By Christopher Tobutt & Editorial Team
Former Chief Justice Sir Anthony Smellie was lauded with glowing tributes during a ceremony in his honour on Monday January 16th marking his retirement after long and distinguished service in the Cayman Islands and elsewhere in the Caribbean.
A special Valedictory Ceremony was held to commemorate what has been termed as Sir Anthony’s “monumental career in the Cayman Islands judicial administration” in which he “played an integral role in advancing the legal profession here on our shores,” according to a government statement noting the occasion.
Sir Anthony, a native of Jamaica, served as a judge of the Grand Court for nearly 30 years, nearly 25 of which as Chief Justice.
Prior to relocating to the Cayman Islands in 1983, he functioned as Assistant Director of Public Prosecutions in Jamaica. He was invited by the Cayman Islands Government to serve as senior Crown Counsel and subsequently served as Solicitor General and Acting Attorney General for 10 years before he was invited to join the bench in 1993.
Attorney General Sam Bulgin spoke of Sir Anthony’s “social conscience, sense of civility and professionalism, along with his wide-ranging interests.”
Addressing the broad scope of the former Chief Justice’s role in jurisprudence in the Cayman Islands, Mr Bulgin said: “His advocacy in the courts and international forum...it was those efforts together with others that helped lay the foundation for what is now our envied international financial services industry.”
Speaking of Sir Anthony’s transition from the bar to the bench, the Attorney General spoke of the former Chief Justice’s “ability for instant articulation of an argument, his clear and full attention to detail of the case, his strident support for the concept that for every wrong there should be a legal remedy, his unquestionable sense of impartiality, integrity, propriety, his demonstrable ability for equality, fairness, confirmed his eligibility for such a high office in the public service.”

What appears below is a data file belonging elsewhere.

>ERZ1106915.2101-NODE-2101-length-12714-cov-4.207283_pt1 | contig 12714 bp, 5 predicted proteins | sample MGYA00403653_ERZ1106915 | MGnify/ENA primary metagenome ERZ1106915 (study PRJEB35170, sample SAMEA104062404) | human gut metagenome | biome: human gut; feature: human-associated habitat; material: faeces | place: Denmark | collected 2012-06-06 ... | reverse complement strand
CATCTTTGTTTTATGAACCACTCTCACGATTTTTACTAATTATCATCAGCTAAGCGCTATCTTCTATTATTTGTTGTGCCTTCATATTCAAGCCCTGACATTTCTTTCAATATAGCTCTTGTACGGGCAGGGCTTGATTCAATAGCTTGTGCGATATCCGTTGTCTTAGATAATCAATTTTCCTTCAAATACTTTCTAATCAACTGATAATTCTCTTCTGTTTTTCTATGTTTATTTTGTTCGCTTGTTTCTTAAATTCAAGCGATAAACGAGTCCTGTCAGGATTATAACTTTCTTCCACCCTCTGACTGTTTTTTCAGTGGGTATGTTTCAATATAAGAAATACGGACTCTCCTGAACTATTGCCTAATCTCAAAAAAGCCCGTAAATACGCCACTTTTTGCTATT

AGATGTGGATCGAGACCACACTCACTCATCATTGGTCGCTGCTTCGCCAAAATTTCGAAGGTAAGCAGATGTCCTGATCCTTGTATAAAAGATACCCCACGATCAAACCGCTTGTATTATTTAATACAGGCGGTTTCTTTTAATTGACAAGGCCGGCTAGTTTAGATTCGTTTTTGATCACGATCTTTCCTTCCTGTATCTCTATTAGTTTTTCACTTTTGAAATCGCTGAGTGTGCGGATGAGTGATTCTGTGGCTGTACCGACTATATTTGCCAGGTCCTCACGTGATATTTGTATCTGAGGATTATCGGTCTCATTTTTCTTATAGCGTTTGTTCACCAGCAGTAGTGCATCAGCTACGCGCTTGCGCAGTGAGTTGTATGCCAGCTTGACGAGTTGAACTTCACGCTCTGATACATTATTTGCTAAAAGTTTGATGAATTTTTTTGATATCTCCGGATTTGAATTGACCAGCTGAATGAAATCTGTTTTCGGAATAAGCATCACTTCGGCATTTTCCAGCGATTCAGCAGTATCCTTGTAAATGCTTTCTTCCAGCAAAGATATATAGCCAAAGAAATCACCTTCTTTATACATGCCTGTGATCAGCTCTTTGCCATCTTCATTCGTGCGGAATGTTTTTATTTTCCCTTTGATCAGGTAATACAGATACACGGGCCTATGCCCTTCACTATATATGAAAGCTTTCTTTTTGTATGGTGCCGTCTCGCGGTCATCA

“He has been a visionary, transformational and impactful,” Mr Bulgin concluded.
Shân Warnock-Smith KC described Sir Anthony as “Not only one of Cayman’s greatest judges but one of the world’s greatest judges and I say that without any sense of overstatement…I lecture and speak to many judges and international judges from all corners of the world when I mention the Cayman Islands it engenders without exception a universal response of respect. Respect for its people, its court system, and the guardian of that court system, Sir Anthony as Chief Justice.”
Cayman’s present Chief Justice, Margaret Ramsay-Hale praised Sir Anthony particularly for his “understanding of the complexity of family relationships and the ability to treat those relationships with sensitivity.”
Responding to the tributes, Sir Anthony stated: “It’s the sort of moment that makes one feel entirely justified in having committed one’s life to public service. I guess it is ultimately the respect of those you serve, and how you are regarded by your peers and those who know you that is of reward and significance.”
Noting the changes that have taken place in the administration of justice during his time in the jurisdiction, the former Chief Justice observed that “the sum of what we have is a fairly modern and efficient system, one that allows us to meet the current demands of the ever-increasing case demand from here in Cayman and abroad.”
However, in his parting words, Sir Anthony went on to note: “But the administration of justice is a work in progress and so we may not rest on laurels”, and he commended his successor Chief Justice Margaret Ramsay-Hale for her commitment to “to raise the bar”.
Sir Anthony concluded by reflecting on Section 107 of the Cayman Islands constitution, stating: “It is that revision which by dint of the wisdom and insight of the Caymanian people uniquely mandates that the other branches of Government shall provide adequate resources for the judicial branch. I implore our partners in Government to take it to heart.”
For former Chief Justice Smellie’s valedictory ceremony, the Grand Court chambers were filled with well-wishers including His Excellency Governor Martyn Roper, Honourable Premier Wayne Panton and members of the Cabinet, Members of Parliament, representatives of the legal profession, and other specially invited guests.
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